- the classical complement pathway (initiated usually by binding of C1 to IgG or IgM antibody to C1) is a complex of three subunits: C1q, C1r, and C1s. After C1q is bound, C1r (an overbar indicates enzymatic activity) cleaves C1s to C1s. C1s cleaves both C4 into C4a and C4b as well as C2 into C2a and C2b. C2b combines with C4b to form C4b2b, which is a C3 convertase. C3 convertase cleaves C3 into C3a and C3b. C3b joins C4bC2b to form a C5 convertase (also known as C4b2b3b), which cleaves C5 into C5a and C5b. After C5b has been bound to the cell surface, the remainder of the complement components (C6–C9) as well as C5b form the membrane attack complex (MAC). MAC causes a hole in the cell membrane.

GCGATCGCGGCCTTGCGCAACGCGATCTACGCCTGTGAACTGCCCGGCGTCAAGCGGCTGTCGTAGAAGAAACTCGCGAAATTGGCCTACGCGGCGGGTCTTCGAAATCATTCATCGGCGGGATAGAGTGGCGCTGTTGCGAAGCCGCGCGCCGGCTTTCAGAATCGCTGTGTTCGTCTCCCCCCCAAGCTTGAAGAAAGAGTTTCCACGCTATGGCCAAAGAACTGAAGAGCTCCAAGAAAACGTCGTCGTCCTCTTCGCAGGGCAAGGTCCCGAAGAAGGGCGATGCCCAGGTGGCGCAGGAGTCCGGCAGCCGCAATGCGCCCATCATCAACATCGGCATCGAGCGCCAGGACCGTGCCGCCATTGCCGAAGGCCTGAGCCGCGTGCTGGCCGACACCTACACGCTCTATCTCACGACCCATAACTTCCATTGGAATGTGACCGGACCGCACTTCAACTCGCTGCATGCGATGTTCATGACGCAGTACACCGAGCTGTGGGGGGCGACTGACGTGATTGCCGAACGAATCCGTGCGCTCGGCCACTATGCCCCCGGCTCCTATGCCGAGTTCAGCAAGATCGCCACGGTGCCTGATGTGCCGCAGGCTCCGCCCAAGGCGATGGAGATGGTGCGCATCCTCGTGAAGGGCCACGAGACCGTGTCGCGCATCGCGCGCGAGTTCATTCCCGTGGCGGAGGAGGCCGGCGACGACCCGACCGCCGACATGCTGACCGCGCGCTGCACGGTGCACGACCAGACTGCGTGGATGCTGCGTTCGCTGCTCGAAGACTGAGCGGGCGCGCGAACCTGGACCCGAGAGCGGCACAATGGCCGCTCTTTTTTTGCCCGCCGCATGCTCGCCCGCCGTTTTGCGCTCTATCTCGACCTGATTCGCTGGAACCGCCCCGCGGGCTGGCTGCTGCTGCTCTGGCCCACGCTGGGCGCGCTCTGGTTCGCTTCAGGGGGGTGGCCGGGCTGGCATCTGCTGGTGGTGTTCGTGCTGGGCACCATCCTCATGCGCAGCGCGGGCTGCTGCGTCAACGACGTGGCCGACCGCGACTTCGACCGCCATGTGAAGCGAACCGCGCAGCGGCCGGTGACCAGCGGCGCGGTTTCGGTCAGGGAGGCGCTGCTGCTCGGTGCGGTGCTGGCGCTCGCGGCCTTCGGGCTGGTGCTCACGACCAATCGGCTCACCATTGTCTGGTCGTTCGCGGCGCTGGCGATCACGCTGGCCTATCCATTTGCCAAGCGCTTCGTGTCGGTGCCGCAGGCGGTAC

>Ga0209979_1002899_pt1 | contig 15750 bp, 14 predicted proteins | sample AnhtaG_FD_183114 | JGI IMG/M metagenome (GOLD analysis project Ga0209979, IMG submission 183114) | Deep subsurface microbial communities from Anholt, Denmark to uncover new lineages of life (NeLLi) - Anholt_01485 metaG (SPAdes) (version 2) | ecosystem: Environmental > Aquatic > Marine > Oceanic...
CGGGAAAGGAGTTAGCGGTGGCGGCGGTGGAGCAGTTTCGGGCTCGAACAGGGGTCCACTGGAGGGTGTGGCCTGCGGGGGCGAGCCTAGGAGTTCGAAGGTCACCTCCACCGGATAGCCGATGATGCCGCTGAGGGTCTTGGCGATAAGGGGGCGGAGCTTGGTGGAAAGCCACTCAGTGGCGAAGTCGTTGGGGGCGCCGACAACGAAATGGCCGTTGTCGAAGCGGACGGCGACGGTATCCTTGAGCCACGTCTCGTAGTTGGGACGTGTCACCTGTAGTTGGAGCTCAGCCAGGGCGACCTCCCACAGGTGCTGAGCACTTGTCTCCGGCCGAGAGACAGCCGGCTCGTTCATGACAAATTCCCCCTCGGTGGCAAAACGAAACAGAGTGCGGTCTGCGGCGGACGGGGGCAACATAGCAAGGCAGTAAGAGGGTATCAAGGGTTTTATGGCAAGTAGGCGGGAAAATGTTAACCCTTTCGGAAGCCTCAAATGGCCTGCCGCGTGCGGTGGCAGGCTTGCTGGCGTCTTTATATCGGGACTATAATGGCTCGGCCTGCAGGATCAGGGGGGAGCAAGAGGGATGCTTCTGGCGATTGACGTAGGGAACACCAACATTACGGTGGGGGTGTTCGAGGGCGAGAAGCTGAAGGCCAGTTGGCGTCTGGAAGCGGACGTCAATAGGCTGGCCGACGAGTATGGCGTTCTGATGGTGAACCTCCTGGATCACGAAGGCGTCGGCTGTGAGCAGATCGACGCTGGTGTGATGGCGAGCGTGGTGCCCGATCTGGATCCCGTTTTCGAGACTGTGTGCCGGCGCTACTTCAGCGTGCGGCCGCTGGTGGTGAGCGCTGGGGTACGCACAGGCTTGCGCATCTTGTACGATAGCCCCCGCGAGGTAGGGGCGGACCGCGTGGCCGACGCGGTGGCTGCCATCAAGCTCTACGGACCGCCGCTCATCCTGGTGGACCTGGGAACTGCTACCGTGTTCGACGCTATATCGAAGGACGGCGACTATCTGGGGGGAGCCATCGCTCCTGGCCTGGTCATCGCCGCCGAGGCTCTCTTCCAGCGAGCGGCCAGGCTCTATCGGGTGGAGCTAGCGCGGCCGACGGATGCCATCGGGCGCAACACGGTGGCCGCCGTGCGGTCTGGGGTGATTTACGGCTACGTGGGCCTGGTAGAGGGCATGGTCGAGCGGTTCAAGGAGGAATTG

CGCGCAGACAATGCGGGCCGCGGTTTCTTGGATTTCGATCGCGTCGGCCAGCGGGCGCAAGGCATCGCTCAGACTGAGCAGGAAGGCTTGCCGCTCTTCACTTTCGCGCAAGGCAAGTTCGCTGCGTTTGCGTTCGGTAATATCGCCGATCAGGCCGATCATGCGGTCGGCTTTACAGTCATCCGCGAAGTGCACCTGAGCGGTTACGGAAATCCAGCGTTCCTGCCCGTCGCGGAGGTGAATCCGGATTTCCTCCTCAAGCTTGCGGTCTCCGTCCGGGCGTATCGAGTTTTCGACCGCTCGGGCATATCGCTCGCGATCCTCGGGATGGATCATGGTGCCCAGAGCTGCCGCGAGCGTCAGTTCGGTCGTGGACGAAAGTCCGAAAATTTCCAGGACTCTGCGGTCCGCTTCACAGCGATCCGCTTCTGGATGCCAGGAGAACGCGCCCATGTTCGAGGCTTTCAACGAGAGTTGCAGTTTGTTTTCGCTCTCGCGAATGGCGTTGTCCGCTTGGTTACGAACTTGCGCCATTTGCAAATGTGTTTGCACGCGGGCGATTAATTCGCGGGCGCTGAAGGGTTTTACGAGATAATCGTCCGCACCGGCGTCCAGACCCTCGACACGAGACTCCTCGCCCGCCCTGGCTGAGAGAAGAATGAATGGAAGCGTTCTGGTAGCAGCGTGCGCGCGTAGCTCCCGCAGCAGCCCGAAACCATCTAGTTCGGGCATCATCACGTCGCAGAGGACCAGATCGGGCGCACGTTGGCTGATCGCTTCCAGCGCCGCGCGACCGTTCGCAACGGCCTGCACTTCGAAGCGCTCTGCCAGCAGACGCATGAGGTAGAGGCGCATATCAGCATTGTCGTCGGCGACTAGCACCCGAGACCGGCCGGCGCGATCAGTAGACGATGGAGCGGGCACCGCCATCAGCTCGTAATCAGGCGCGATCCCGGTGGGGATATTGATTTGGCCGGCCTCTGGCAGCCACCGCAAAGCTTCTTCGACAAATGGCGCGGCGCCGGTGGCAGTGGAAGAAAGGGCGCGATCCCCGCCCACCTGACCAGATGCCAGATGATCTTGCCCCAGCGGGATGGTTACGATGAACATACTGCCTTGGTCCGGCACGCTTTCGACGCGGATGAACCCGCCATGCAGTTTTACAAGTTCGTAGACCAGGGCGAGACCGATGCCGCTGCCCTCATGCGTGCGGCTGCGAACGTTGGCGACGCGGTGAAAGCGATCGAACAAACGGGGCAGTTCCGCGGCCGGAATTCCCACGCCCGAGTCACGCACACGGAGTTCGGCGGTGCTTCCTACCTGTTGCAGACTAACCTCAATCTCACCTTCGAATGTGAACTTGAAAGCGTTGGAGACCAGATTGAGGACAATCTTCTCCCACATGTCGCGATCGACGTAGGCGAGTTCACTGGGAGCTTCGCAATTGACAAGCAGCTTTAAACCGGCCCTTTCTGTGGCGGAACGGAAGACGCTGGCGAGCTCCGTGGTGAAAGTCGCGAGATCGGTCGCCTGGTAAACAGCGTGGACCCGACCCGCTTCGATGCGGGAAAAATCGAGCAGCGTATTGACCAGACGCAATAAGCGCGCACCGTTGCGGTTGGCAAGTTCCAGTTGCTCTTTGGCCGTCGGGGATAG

- in the alternative complement pathway, surface-bound C3b binds factor B, which is cleaved by factor D into Ba and Bb. C3bBb is an unstable C3 convertase unless properdin (P) binds to it to form C3bBbP. The stable C3 convertase generates more C3b. When a complex of C3bBbC3b is formed, this is the alternative pathway C5 convertase. From C5b through C9, the classical and alternative pathways are the same.
- In the lectin-binding pathway, mannose-binding protein initiates the pathway, which then uses components of the classical complement pathway. Some of the “a” components of both pathways have various biologic activities, C3a is an anaphylatoxin.
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